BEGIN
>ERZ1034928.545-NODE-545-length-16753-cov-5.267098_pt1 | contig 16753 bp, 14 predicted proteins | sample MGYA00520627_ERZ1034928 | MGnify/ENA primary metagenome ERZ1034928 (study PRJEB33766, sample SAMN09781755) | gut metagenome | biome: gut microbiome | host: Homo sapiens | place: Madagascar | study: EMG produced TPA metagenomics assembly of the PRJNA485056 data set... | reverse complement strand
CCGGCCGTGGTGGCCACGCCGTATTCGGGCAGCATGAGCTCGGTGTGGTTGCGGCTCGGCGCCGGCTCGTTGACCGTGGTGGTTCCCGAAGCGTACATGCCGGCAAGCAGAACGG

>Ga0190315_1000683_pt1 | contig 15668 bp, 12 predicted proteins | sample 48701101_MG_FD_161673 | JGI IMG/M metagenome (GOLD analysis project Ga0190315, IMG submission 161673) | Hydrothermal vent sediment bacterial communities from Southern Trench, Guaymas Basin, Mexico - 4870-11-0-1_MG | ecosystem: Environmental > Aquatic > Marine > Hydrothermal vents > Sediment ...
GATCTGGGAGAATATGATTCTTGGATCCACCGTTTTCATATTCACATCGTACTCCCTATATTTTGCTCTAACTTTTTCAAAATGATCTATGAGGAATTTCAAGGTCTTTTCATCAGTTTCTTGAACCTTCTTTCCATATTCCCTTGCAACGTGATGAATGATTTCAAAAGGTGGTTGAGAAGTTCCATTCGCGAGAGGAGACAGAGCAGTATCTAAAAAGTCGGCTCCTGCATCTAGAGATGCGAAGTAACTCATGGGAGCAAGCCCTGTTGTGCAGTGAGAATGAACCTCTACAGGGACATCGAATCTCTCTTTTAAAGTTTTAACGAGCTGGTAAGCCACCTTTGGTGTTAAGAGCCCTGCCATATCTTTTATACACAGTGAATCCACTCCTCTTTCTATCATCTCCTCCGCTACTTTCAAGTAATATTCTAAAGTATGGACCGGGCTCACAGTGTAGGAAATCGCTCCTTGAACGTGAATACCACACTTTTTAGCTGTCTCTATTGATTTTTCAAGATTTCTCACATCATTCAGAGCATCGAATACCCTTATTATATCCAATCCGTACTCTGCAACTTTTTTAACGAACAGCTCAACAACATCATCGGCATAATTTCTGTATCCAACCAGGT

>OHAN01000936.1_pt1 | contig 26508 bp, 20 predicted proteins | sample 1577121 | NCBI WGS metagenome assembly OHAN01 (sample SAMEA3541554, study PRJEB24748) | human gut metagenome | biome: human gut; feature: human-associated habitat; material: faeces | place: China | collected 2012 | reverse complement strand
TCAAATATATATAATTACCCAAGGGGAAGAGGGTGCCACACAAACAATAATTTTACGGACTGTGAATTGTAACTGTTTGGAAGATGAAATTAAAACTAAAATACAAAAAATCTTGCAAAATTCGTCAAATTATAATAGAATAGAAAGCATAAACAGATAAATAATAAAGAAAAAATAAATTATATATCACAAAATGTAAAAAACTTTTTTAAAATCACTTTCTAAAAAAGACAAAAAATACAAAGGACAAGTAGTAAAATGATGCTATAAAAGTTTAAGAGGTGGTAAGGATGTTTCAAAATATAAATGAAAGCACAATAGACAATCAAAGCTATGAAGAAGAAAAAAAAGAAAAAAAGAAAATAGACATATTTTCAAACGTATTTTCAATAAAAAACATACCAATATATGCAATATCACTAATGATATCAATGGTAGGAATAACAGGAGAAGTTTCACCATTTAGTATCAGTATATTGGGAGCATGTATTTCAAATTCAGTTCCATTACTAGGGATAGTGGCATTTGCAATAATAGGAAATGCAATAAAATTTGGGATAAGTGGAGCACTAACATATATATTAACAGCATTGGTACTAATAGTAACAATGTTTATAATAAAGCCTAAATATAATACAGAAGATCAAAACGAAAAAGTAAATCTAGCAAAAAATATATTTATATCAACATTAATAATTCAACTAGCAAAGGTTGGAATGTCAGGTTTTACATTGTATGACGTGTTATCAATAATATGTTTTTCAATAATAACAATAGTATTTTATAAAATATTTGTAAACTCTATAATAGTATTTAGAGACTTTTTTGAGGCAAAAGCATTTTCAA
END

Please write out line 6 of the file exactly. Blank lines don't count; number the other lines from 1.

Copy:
TCAAATATATATAATTACCCAAGGGGAAGAGGGTGCCACACAAACAATAATTTTACGGACTGTGAATTGTAACTGTTTGGAAGATGAAATTAAAACTAAAATACAAAAAATCTTGCAAAATTCGTCAAATTATAATAGAATAGAAAGCATAAACAGATAAATAATAAAGAAAAAATAAATTATATATCACAAAATGTAAAAAACTTTTTTAAAATCACTTTCTAAAAAAGACAAAAAATACAAAGGACAAGTAGTAAAATGATGCTATAAAAGTTTAAGAGGTGGTAAGGATGTTTCAAAATATAAATGAAAGCACAATAGACAATCAAAGCTATGAAGAAGAAAAAAAAGAAAAAAAGAAAATAGACATATTTTCAAACGTATTTTCAATAAAAAACATACCAATATATGCAATATCACTAATGATATCAATGGTAGGAATAACAGGAGAAGTTTCACCATTTAGTATCAGTATATTGGGAGCATGTATTTCAAATTCAGTTCCATTACTAGGGATAGTGGCATTTGCAATAATAGGAAATGCAATAAAATTTGGGATAAGTGGAGCACTAACATATATATTAACAGCATTGGTACTAATAGTAACAATGTTTATAATAAAGCCTAAATATAATACAGAAGATCAAAACGAAAAAGTAAATCTAGCAAAAAATATATTTATATCAACATTAATAATTCAACTAGCAAAGGTTGGAATGTCAGGTTTTACATTGTATGACGTGTTATCAATAATATGTTTTTCAATAATAACAATAGTATTTTATAAAATATTTGTAAACTCTATAATAGTATTTAGAGACTTTTTTGAGGCAAAAGCATTTTCAA